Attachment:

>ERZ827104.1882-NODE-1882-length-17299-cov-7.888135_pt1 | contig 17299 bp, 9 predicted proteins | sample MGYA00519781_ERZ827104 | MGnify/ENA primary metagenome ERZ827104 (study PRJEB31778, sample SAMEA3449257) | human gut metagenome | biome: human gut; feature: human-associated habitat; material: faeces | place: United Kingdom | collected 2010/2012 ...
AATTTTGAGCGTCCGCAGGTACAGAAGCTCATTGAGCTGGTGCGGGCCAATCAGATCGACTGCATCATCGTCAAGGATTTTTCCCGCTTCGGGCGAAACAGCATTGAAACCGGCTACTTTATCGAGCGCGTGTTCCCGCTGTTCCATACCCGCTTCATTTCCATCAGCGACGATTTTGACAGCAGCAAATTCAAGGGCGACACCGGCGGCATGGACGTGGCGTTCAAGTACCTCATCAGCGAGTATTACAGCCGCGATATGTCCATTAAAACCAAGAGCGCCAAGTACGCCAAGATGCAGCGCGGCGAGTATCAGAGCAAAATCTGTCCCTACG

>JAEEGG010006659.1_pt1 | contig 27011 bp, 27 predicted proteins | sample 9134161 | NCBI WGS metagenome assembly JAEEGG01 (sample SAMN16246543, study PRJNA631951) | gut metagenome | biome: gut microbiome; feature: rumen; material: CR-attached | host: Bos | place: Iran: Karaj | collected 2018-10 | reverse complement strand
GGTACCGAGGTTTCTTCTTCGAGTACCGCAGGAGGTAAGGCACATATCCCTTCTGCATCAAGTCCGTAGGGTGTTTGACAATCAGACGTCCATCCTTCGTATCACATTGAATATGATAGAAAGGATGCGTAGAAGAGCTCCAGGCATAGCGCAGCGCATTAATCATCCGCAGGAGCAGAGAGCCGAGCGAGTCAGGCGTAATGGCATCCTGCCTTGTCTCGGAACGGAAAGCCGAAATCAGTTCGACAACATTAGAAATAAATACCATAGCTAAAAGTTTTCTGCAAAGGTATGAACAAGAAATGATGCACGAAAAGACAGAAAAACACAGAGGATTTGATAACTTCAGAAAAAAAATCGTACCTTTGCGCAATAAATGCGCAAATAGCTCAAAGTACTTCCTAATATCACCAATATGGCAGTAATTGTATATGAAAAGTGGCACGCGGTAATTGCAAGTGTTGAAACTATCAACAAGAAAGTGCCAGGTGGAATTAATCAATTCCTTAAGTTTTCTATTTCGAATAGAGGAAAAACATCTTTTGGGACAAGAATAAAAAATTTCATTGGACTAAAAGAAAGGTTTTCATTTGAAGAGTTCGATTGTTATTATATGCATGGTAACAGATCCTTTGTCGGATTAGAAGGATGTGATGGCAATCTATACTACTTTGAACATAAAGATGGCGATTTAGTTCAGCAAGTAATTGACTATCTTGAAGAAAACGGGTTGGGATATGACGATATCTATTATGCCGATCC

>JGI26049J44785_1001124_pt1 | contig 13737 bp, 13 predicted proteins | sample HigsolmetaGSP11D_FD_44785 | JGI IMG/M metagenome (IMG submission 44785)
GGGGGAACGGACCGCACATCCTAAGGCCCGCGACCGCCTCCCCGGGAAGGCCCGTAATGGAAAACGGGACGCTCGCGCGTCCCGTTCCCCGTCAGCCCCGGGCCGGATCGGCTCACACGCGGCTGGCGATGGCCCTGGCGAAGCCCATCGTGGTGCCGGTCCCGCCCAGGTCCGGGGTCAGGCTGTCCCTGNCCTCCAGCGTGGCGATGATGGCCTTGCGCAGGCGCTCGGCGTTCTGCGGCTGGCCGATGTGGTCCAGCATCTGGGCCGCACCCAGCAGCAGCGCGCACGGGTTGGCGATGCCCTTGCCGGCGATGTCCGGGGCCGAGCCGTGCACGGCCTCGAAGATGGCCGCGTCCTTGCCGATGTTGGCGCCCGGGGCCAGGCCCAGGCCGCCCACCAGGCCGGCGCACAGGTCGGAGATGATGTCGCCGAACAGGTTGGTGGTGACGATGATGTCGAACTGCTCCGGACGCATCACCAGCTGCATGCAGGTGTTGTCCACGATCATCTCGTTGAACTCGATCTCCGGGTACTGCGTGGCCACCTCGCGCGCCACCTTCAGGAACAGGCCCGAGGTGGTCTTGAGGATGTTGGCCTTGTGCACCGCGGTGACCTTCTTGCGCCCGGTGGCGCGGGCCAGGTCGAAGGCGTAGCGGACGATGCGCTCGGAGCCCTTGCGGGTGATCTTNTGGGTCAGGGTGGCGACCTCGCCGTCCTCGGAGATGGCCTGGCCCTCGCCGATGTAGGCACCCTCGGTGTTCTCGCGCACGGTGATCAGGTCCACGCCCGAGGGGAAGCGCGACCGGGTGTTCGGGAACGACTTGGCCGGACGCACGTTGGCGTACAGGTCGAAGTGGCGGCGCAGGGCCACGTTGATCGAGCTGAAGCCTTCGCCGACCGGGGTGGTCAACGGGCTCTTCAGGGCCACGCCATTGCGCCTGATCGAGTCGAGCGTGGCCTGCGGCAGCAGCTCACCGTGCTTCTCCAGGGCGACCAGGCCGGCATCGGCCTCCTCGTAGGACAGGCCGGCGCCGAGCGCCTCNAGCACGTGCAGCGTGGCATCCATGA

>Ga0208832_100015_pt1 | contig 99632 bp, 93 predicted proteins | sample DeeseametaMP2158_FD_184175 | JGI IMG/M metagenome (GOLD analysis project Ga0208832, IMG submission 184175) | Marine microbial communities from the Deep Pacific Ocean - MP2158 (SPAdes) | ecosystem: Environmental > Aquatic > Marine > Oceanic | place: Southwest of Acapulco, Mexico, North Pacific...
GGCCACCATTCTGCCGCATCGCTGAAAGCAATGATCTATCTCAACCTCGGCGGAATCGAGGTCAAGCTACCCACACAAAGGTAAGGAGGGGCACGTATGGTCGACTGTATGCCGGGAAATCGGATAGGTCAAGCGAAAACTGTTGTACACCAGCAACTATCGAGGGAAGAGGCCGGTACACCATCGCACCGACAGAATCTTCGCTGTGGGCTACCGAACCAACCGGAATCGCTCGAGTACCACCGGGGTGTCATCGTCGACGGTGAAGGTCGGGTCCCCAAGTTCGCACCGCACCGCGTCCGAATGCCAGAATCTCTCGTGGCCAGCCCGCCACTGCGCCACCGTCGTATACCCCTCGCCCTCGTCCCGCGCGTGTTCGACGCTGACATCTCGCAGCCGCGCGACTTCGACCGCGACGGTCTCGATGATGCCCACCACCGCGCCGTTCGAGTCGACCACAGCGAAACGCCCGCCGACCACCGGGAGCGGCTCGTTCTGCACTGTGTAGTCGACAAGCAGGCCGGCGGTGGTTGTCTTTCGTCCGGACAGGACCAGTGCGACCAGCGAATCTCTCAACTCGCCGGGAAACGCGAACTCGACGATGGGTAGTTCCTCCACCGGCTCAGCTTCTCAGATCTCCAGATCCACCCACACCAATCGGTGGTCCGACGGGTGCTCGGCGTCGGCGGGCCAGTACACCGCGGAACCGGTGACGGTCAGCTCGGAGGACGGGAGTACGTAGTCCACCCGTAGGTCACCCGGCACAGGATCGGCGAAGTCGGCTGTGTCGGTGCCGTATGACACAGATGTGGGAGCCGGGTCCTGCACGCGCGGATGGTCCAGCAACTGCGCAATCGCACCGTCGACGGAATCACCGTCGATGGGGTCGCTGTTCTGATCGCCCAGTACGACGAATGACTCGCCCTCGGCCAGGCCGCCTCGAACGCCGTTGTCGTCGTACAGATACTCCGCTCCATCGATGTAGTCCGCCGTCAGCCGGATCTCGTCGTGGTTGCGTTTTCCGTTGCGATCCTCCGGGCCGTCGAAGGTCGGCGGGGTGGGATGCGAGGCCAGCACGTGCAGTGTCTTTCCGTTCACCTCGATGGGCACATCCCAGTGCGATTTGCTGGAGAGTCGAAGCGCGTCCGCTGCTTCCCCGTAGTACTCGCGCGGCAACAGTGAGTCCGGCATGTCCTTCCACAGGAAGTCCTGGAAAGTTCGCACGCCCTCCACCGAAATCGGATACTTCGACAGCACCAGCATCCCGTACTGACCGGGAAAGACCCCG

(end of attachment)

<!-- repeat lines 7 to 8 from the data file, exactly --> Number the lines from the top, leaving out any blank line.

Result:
>Ga0208832_100015_pt1 | contig 99632 bp, 93 predicted proteins | sample DeeseametaMP2158_FD_184175 | JGI IMG/M metagenome (GOLD analysis project Ga0208832, IMG submission 184175) | Marine microbial communities from the Deep Pacific Ocean - MP2158 (SPAdes) | ecosystem: Environmental > Aquatic > Marine > Oceanic | place: Southwest of Acapulco, Mexico, North Pacific...
GGCCACCATTCTGCCGCATCGCTGAAAGCAATGATCTATCTCAACCTCGGCGGAATCGAGGTCAAGCTACCCACACAAAGGTAAGGAGGGGCACGTATGGTCGACTGTATGCCGGGAAATCGGATAGGTCAAGCGAAAACTGTTGTACACCAGCAACTATCGAGGGAAGAGGCCGGTACACCATCGCACCGACAGAATCTTCGCTGTGGGCTACCGAACCAACCGGAATCGCTCGAGTACCACCGGGGTGTCATCGTCGACGGTGAAGGTCGGGTCCCCAAGTTCGCACCGCACCGCGTCCGAATGCCAGAATCTCTCGTGGCCAGCCCGCCACTGCGCCACCGTCGTATACCCCTCGCCCTCGTCCCGCGCGTGTTCGACGCTGACATCTCGCAGCCGCGCGACTTCGACCGCGACGGTCTCGATGATGCCCACCACCGCGCCGTTCGAGTCGACCACAGCGAAACGCCCGCCGACCACCGGGAGCGGCTCGTTCTGCACTGTGTAGTCGACAAGCAGGCCGGCGGTGGTTGTCTTTCGTCCGGACAGGACCAGTGCGACCAGCGAATCTCTCAACTCGCCGGGAAACGCGAACTCGACGATGGGTAGTTCCTCCACCGGCTCAGCTTCTCAGATCTCCAGATCCACCCACACCAATCGGTGGTCCGACGGGTGCTCGGCGTCGGCGGGCCAGTACACCGCGGAACCGGTGACGGTCAGCTCGGAGGACGGGAGTACGTAGTCCACCCGTAGGTCACCCGGCACAGGATCGGCGAAGTCGGCTGTGTCGGTGCCGTATGACACAGATGTGGGAGCCGGGTCCTGCACGCGCGGATGGTCCAGCAACTGCGCAATCGCACCGTCGACGGAATCACCGTCGATGGGGTCGCTGTTCTGATCGCCCAGTACGACGAATGACTCGCCCTCGGCCAGGCCGCCTCGAACGCCGTTGTCGTCGTACAGATACTCCGCTCCATCGATGTAGTCCGCCGTCAGCCGGATCTCGTCGTGGTTGCGTTTTCCGTTGCGATCCTCCGGGCCGTCGAAGGTCGGCGGGGTGGGATGCGAGGCCAGCACGTGCAGTGTCTTTCCGTTCACCTCGATGGGCACATCCCAGTGCGATTTGCTGGAGAGTCGAAGCGCGTCCGCTGCTTCCCCGTAGTACTCGCGCGGCAACAGTGAGTCCGGCATGTCCTTCCACAGGAAGTCCTGGAAAGTTCGCACGCCCTCCACCGAAATCGGATACTTCGACAGCACCAGCATCCCGTACTGACCGGGAAAGACCCCG